Bomb Cyclone: The Good, The Bad, and The Snowed-In


Image via Cam Yarumian

A gorgeous winter view during the March 2019 blizzard that buried Denver and surrounding areas.

Kera Morris, Editor-in-Chief

Meteorologists had Coloradans on their toes this week, predicting (correctly!) an incoming blizzard that would whip winds up to 80 mph and bury much of Denver and the Front Range in snow. After everyone in the entire city, the surrounding suburbanites and the mountain-town dwellers finished emptying their local grocery stores of bread, milk, and beer, we collectively awaited the incoming storm.

The Bomb Cyclone encouraged the shut down of dozens of school districts and city and state government offices before the temperature had even dropped below springtime temperatures. It was a solid call–by that morning, snow was flying sideways and into miniature tornados, building up in some areas to nearly two feet. Visibility dropped to zero, a hundred cars piled up on I-25, and entire highways were shut down. Denver International Airport canceled all flights. Roughly 300,000 people went without power.

Image via Amber MacPherson
Snow-sport enthusiast Amber MacPherson looks to her trusty yardstick to determine whether to bother leaving home… and opts out. March, 13, 2019. 

“Do not travel unless absolutely necessary” became the Department of Transportation’s go-to warning, and it went duly ignored by enough people that Governor Jared Polis declared a state of emergency and called in the National Guard to help out the hapless hundreds of people stranded in drifts of snow and trapped on highway medians.

Here at Arapahoe Community College, the automated calls and emails went out around 6pm on Tuesday to students, faculty and staff about the full shutdown of all campuses. Come Wednesday night, after dozens of public school districts and municipalities declared that Thursday would also be a snow day, ACC students got restive and made their way to social media.

Commented Vanessa on an event cancellation on the ACC Facebook page: “Classes need to be cancelled! 25 is closed and kids have to travel for school which is not safe with these conditions.”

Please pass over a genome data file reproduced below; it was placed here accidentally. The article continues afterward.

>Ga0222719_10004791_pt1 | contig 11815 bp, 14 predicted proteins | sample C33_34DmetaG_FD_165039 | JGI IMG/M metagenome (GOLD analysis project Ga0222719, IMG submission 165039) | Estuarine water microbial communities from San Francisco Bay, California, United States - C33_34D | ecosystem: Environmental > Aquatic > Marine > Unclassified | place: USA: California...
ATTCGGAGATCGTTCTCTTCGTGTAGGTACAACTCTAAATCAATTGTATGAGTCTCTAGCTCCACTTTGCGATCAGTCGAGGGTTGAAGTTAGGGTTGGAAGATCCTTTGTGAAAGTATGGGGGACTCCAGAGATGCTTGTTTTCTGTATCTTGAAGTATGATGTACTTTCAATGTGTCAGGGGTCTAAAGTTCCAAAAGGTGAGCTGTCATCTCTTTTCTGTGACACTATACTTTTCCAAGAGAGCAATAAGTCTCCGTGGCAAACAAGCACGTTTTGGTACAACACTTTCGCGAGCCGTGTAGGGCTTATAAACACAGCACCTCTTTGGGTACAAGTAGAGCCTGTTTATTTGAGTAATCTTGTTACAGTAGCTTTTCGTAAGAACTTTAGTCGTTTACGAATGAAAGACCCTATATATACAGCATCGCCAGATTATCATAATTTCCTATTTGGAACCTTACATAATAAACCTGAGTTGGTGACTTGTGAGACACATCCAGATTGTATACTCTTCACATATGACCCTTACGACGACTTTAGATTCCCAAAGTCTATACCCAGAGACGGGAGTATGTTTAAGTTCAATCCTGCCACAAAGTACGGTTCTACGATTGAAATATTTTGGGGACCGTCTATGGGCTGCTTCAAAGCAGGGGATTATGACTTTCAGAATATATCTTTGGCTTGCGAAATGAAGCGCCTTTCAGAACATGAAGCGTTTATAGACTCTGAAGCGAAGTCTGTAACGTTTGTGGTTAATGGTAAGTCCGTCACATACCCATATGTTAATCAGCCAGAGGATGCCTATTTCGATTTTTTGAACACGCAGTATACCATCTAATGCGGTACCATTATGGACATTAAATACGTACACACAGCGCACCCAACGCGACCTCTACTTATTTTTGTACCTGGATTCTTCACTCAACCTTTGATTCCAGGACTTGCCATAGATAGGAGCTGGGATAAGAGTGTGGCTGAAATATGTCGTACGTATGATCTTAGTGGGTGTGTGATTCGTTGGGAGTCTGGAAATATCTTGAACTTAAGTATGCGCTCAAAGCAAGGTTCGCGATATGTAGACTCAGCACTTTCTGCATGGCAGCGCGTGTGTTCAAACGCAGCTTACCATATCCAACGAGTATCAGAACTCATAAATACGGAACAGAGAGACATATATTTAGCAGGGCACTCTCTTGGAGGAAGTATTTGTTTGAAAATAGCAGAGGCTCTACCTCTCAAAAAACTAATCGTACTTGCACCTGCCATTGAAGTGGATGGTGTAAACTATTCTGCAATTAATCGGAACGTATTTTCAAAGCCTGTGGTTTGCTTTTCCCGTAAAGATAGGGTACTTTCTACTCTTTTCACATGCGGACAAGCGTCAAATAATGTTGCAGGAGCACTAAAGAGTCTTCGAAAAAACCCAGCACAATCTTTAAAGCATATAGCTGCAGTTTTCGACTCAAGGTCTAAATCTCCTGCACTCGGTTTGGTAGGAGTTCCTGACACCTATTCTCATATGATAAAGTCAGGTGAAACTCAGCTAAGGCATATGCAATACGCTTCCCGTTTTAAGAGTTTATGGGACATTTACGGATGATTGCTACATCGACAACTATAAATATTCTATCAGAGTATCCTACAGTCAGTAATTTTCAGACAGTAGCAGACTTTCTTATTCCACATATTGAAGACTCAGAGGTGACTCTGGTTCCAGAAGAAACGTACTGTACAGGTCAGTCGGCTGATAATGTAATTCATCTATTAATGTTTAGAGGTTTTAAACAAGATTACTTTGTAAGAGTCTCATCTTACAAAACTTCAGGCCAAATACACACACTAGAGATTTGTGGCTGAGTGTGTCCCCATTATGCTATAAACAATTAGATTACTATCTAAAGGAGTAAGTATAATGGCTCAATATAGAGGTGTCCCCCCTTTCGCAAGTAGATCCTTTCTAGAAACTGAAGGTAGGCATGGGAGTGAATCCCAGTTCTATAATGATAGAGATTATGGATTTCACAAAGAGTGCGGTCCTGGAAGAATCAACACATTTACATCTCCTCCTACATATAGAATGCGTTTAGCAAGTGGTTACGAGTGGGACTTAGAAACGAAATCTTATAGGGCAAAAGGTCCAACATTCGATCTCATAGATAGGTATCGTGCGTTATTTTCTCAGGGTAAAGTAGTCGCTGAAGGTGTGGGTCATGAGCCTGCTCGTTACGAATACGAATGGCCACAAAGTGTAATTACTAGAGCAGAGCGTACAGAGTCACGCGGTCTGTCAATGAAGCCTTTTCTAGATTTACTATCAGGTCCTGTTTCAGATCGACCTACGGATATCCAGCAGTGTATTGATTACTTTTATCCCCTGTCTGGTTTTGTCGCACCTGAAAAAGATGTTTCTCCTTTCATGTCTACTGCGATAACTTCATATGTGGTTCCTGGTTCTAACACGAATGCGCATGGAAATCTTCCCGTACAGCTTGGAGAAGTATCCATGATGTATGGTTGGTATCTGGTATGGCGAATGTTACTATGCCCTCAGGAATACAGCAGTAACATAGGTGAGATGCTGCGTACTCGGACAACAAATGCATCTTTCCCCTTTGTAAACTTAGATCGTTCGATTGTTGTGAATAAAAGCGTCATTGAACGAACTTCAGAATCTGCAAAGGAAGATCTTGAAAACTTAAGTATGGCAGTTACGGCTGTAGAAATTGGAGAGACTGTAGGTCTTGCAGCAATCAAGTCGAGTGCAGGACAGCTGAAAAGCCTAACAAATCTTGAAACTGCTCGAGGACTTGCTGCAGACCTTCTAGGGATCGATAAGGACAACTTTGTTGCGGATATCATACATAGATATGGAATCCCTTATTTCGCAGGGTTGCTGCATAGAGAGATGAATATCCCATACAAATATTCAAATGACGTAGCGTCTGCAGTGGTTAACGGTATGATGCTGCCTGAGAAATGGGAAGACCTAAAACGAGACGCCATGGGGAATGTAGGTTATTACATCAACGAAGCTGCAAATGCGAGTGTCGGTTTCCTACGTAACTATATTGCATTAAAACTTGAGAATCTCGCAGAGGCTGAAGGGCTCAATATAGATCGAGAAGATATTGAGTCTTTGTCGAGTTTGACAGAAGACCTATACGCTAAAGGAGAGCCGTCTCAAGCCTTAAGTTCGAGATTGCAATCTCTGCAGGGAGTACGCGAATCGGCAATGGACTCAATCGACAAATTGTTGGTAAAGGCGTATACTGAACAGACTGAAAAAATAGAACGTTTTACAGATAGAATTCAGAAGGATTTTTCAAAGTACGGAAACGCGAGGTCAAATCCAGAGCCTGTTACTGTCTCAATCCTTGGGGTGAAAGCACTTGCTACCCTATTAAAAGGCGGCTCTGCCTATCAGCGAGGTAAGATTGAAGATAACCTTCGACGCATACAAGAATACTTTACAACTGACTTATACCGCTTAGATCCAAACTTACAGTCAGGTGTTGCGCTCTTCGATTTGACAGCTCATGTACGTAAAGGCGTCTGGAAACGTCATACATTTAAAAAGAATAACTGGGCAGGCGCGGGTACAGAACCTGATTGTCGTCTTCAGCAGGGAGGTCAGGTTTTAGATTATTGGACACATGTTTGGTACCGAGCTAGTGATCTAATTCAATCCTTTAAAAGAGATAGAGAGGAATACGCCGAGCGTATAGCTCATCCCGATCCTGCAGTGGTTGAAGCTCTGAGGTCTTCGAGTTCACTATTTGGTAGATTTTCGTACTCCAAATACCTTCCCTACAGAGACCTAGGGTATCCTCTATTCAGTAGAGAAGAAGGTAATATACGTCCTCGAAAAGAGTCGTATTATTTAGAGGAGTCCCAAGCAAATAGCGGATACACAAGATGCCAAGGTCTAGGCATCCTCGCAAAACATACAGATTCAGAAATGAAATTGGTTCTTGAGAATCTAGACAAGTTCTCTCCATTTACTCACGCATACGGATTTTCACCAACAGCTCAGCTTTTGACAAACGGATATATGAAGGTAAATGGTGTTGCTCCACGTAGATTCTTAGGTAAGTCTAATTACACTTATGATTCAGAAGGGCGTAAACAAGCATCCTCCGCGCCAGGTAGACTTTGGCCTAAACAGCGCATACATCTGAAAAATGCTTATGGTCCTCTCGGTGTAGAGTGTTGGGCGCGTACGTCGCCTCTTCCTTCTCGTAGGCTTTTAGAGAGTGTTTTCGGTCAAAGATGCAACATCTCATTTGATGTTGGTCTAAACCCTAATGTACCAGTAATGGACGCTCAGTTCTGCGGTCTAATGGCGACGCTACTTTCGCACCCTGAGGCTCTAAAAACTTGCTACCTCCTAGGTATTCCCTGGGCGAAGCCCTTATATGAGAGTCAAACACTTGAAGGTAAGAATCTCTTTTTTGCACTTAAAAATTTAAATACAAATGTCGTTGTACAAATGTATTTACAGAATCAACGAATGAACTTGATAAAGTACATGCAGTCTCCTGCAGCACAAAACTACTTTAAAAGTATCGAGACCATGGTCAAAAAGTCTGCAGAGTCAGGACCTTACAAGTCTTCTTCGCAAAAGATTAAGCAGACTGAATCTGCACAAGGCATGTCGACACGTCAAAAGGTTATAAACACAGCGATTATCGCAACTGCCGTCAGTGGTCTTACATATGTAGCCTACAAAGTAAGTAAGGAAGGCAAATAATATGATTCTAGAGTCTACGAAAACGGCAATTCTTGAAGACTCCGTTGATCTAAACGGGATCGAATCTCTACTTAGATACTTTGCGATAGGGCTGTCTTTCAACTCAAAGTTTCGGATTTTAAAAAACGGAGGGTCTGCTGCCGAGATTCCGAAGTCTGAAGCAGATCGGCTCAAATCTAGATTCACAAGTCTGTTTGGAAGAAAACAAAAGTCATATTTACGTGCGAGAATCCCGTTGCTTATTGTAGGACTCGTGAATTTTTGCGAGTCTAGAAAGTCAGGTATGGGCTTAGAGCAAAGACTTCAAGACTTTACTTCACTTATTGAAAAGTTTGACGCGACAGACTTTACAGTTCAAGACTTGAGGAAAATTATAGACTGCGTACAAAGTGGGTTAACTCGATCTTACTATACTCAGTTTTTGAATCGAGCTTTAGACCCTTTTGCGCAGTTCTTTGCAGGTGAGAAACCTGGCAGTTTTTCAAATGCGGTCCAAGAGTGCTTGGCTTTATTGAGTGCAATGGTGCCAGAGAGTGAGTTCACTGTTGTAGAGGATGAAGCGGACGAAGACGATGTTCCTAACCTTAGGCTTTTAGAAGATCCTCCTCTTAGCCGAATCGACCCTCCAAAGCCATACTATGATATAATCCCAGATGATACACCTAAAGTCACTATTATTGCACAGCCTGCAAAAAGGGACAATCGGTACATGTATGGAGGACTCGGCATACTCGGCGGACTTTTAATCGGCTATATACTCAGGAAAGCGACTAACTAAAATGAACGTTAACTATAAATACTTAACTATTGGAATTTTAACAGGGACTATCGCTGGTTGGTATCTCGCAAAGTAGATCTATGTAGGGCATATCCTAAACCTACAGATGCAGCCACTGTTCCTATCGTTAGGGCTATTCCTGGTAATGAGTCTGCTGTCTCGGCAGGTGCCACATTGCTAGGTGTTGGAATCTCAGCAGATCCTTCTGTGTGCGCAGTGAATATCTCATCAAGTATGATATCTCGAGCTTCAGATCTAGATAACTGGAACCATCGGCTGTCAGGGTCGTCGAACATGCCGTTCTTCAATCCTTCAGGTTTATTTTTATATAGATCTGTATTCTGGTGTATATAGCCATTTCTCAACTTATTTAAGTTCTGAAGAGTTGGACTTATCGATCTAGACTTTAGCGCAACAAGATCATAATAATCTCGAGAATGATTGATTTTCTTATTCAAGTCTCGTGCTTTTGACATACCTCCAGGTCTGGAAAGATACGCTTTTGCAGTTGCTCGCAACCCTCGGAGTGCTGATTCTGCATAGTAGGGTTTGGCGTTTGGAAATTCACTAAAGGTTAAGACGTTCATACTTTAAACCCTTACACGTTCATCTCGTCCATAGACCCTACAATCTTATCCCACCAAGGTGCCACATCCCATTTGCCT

Added Kari, “What about regular class?? It’s going to be so difficult to travel in the morning. Not safe!!”

Karen agreed. “200k people around the area have no power, I-25 is close, 86 is pack, gust winds are expect to stop around 6am and Blizzard warning is extended until 6am! What else do they need for crying out loud!”


Image via GOES-East/NOAA
This is not the satellite image of a good travel day and location.


Danielle followed up, offering: “Truly hope you consider closing for the day tomorrow. Not only are the roads slick as snot, but many of us are without power, heat, and are just trying to survive- plus have the kiddos at home because the public schools are closed. Many people may miss class tomorrow regardless and for a lot of people it could be the determination between a pass or failing grade. Thanks for the consideration and I hope everyone stays warm and safe and gets their power back/car unstuck very soon!”

Shortly after hearing student concerns, ACC announced that all campuses would again be closed for Thursday, March 14th.

We here at the Arapahoe Pinnacle hope you stay warm, stay safe, and enjoy your extended Spring Break vacation!